To ensure that certain awards granted under the 2008 Plan to a “Covered Employee” (as defined in Code) qualify as “performance-based compensation” under Section 162(m) of the Code, the 2008 Plan provides that the Compensation Committee may require that the vesting of such awards be conditioned on the satisfaction of performance criteria that may include any or all of the following: (1) earnings before interest, taxes, depreciation and amortization, (2) net income (loss) (either before or after interest, taxes, depreciation and/or amortization), (3) changes in the market price of Common Stock, (4) economic value added, (5) funds from operations or similar measure, (6) sales or revenue, (7) acquisitions or strategic transactions, (8) operating income (loss), (9) cash flow (including, but not limited to, operating cash flow and free cash flow), (10) return on capital, assets, equity, or investment, (11) stockholder returns, (12) return on sales, (13) gross or net profit levels, (14) productivity, (15) expense, (16) margins, (17) operating efficiency, (18) customer satisfaction, (19) working capital, (20) earnings (loss) per share of Common Stock, (21) sales or market shares and (22) number of customers, any of which may be measured either in absolute terms or as compared to any incremental increase or as compared to results of a peer group, and any of the above may be applicable to the organizational level specified by the Compensation Committee, including the Company or a unit, division or group or subsidiary of the Company. The Compensation Committee will select the particular performance criteria within 90 days following the commencement of a performance cycle. Subject to adjustments for stock splits and similar events, the maximum award granted to any one individual that is intended to qualify as “performance-based compensation” under Section 162(m) of the Code will not exceed 500,000 shares of Common Stock for any performance cycle and options or stock appreciation rights with respect to no more than 500,000 shares of Common Stock may be granted to any one individual during any calendar year period. If a performance-based award is payable in cash, it cannot exceed $1,000,000 for any performance cycle.

(c) Rationale for Share Increase

The 2008 Plan is critical to our ongoing effort to build stockholder value. Equity incentive awards are an important component of our executive and non-executive employees’ compensation. Our Compensation Committee and the Board of Directors believe that we must continue to offer a competitive equity compensation program in order to attract, retain and motivate the talented and qualified employees necessary for our continued growth and success.

We manage our long-term stockholder dilution by limiting the number of equity incentive awards granted annually. The Compensation Committee carefully monitors our annual net burn rate, total dilution and equity expense in order to maximize stockholder value by granting only the number of equity incentive awards that it believes are necessary and appropriate to attract, reward and retain our employees. Our compensation philosophy reflects broad-based eligibility for equity incentive awards for high performing employees. By doing so, we link the interests of those employees with those of our stockholders and motivate our employees to act as owners of the business.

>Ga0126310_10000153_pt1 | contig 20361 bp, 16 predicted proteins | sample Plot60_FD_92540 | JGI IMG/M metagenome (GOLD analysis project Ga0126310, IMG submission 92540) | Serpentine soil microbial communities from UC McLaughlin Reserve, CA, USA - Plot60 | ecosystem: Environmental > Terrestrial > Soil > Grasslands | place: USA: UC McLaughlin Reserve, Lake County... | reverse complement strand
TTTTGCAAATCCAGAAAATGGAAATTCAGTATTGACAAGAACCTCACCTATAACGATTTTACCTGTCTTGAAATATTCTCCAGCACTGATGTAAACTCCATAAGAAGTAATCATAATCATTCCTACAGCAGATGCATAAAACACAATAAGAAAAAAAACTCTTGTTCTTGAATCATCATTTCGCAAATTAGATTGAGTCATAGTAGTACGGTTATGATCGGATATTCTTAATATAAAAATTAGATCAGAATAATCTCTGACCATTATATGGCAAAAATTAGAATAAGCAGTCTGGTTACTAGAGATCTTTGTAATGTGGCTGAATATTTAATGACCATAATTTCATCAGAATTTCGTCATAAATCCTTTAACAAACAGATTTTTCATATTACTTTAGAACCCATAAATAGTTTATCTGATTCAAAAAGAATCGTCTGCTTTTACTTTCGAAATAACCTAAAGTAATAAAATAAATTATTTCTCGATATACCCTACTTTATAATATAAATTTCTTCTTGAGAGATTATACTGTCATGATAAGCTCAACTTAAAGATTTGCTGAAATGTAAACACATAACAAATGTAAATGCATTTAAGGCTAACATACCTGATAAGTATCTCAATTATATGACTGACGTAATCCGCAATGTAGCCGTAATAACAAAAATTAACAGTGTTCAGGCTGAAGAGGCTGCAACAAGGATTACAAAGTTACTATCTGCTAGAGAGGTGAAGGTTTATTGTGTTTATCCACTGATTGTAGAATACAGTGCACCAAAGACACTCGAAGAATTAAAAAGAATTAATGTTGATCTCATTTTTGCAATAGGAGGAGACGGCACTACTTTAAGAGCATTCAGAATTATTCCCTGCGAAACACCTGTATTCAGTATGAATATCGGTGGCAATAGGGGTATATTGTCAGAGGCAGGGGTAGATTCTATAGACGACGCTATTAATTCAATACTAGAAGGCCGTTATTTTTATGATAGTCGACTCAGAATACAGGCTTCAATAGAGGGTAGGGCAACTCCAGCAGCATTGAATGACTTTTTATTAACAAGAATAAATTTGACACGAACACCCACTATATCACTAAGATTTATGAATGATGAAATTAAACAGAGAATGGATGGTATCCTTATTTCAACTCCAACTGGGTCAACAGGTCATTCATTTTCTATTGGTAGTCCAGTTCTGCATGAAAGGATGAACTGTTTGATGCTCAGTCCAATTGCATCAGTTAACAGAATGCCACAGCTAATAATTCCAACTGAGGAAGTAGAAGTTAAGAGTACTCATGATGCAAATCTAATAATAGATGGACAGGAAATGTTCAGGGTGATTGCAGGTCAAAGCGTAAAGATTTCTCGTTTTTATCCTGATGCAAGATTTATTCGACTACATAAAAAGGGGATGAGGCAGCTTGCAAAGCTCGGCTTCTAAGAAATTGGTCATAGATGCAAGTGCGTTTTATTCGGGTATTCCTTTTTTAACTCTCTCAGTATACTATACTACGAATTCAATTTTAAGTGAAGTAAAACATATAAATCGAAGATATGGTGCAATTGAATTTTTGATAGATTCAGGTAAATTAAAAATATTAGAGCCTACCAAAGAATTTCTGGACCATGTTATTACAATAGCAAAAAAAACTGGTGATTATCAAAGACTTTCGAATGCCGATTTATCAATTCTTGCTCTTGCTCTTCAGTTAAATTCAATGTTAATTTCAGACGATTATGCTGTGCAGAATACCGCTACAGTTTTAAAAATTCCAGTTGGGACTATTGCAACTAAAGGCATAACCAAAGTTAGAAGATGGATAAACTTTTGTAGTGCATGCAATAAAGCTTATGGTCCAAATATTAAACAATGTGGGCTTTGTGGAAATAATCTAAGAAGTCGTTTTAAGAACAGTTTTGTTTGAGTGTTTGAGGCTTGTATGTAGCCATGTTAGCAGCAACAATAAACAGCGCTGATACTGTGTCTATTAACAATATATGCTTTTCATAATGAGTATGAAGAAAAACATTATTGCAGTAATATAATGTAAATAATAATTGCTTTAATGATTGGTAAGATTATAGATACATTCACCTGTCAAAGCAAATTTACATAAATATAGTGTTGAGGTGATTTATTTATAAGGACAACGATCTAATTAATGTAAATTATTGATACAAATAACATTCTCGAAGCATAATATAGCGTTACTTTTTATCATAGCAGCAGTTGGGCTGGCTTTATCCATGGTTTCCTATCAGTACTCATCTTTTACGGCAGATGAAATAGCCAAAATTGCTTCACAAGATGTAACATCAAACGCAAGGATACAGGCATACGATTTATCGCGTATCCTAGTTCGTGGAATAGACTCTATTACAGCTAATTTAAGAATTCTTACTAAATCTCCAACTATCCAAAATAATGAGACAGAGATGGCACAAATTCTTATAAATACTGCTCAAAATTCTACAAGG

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Burn Rate

The following table sets forth information regarding historical awards granted for the 2014 through 2016 period, and the corresponding burn rate, which is defined as the number of shares subject to equity-based awards granted in a year divided by the weighted average number of shares of Common Stock outstanding for that year:

     
Share Element   2016   2015   2014
Stock Options Granted     295,000       266,000       327,000  
Full-Value Awards Granted     604,000       470,000       691,000  
Total Awards Granted (1)     899,000       736,000       1,018,000  
Weighted average common shares outstanding during the fiscal year     38,304,000       33,169,000       31,526,000  
Annual Burn Rate     2.35 %       2.22 %       3.23 %  
Three-Year Average Burn Rate (2)     2.60 %              

(1) Total Awards granted represents the sum of Stock Options Granted and Full-Value Awards granted.
(2) As illustrated in the table above, our three-year average burn rate for the 2014 – 2016 period was 2.60%.

If our request to increase the share reserve under the 2008 Plan by an additional 2,000,000 shares is approved by stockholders, we will have approximately 3,729,815 shares available for grant after the Annual Meeting, which is based on 1,729,815 shares available for grant under the Fourth Amended 2008 Stock Option and Incentive Plan on March 31, 2017 and the 2,000,000 shares subject to this proposal. Our Compensation Committee determined the size of the requested share increase based on projected equity awards to anticipated new hires and projected annual equity awards to existing employees. We anticipate that if our request to increase the share reserve is approved by our stockholders, assuming modest growth, it will be sufficient to provide equity incentives to attract, retain, and motivate employees through our 2019 annual meeting of stockholders.

(d) Vote Required for Approval

The affirmative vote of a majority of shares of Common Stock present in person or represented by proxy at the Annual Meeting and entitled to vote on this Proposal is required for the approval of the amendment to the 2008 Plan. An abstention will have the same effect as a vote “against” the Proposal. Broker non-votes will have no effect on the Proposal.